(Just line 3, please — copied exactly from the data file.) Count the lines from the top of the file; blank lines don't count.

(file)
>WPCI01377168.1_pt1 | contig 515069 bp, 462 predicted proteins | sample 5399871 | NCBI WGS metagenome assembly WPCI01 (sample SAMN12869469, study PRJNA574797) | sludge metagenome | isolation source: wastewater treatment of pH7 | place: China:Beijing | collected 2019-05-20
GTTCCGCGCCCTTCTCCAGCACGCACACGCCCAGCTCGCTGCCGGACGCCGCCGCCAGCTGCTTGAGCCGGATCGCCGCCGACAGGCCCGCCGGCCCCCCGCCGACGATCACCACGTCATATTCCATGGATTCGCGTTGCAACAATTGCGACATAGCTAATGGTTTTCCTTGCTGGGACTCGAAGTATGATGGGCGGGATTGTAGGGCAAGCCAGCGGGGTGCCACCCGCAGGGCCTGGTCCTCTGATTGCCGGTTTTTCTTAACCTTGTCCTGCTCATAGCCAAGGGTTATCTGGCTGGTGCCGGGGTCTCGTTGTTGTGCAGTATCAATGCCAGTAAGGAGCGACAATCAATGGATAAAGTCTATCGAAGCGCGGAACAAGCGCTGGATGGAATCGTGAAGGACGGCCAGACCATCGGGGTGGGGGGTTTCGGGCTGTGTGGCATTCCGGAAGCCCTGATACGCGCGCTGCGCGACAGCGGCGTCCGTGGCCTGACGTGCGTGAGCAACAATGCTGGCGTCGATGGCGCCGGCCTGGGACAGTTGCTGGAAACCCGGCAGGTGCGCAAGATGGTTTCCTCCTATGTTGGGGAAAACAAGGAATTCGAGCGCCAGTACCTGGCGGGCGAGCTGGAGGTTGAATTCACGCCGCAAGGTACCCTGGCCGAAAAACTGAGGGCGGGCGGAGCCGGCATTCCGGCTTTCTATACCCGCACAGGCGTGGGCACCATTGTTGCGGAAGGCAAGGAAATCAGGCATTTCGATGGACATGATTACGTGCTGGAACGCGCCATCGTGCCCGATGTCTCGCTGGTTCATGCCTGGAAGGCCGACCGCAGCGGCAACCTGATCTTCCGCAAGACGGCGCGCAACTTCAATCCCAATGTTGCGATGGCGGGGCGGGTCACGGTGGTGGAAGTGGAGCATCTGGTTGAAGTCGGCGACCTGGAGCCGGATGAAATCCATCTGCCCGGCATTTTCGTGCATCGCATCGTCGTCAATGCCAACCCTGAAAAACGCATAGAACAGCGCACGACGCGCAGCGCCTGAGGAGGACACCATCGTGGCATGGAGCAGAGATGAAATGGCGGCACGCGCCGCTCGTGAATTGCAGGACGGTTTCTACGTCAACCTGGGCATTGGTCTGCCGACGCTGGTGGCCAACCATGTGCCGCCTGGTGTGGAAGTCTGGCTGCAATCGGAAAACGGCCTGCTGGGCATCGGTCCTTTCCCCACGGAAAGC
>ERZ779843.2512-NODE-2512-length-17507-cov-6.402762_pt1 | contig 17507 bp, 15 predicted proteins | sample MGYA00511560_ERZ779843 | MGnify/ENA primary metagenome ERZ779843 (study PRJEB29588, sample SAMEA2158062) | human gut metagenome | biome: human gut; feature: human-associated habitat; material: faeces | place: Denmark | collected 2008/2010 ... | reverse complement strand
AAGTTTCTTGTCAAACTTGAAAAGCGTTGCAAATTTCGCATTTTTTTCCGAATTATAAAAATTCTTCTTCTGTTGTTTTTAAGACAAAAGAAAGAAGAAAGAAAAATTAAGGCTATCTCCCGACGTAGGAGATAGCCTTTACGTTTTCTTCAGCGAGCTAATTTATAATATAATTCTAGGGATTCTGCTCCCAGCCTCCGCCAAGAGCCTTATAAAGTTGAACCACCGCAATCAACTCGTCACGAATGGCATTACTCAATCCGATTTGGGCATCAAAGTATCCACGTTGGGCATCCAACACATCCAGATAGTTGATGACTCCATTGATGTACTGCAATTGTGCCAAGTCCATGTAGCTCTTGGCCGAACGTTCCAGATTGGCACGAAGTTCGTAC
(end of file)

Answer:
>ERZ779843.2512-NODE-2512-length-17507-cov-6.402762_pt1 | contig 17507 bp, 15 predicted proteins | sample MGYA00511560_ERZ779843 | MGnify/ENA primary metagenome ERZ779843 (study PRJEB29588, sample SAMEA2158062) | human gut metagenome | biome: human gut; feature: human-associated habitat; material: faeces | place: Denmark | collected 2008/2010 ... | reverse complement strand